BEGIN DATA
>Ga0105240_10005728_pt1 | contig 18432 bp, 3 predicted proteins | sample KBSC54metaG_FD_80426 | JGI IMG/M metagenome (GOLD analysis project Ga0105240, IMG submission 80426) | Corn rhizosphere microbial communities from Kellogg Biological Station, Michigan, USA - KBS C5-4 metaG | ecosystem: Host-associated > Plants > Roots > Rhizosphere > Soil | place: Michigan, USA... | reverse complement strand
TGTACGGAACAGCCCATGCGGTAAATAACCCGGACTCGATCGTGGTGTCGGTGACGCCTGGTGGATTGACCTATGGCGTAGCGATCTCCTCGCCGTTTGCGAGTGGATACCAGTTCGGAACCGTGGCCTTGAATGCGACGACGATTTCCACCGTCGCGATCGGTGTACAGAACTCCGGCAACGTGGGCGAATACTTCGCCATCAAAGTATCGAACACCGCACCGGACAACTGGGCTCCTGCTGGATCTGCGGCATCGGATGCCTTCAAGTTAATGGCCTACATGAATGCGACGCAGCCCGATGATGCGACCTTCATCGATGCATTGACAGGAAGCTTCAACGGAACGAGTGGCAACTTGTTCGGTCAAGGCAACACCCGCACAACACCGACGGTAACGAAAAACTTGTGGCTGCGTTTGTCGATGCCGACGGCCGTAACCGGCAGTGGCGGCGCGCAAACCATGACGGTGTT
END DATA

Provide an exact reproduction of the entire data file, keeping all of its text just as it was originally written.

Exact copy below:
>Ga0105240_10005728_pt1 | contig 18432 bp, 3 predicted proteins | sample KBSC54metaG_FD_80426 | JGI IMG/M metagenome (GOLD analysis project Ga0105240, IMG submission 80426) | Corn rhizosphere microbial communities from Kellogg Biological Station, Michigan, USA - KBS C5-4 metaG | ecosystem: Host-associated > Plants > Roots > Rhizosphere > Soil | place: Michigan, USA... | reverse complement strand
TGTACGGAACAGCCCATGCGGTAAATAACCCGGACTCGATCGTGGTGTCGGTGACGCCTGGTGGATTGACCTATGGCGTAGCGATCTCCTCGCCGTTTGCGAGTGGATACCAGTTCGGAACCGTGGCCTTGAATGCGACGACGATTTCCACCGTCGCGATCGGTGTACAGAACTCCGGCAACGTGGGCGAATACTTCGCCATCAAAGTATCGAACACCGCACCGGACAACTGGGCTCCTGCTGGATCTGCGGCATCGGATGCCTTCAAGTTAATGGCCTACATGAATGCGACGCAGCCCGATGATGCGACCTTCATCGATGCATTGACAGGAAGCTTCAACGGAACGAGTGGCAACTTGTTCGGTCAAGGCAACACCCGCACAACACCGACGGTAACGAAAAACTTGTGGCTGCGTTTGTCGATGCCGACGGCCGTAACCGGCAGTGGCGGCGCGCAAACCATGACGGTGTT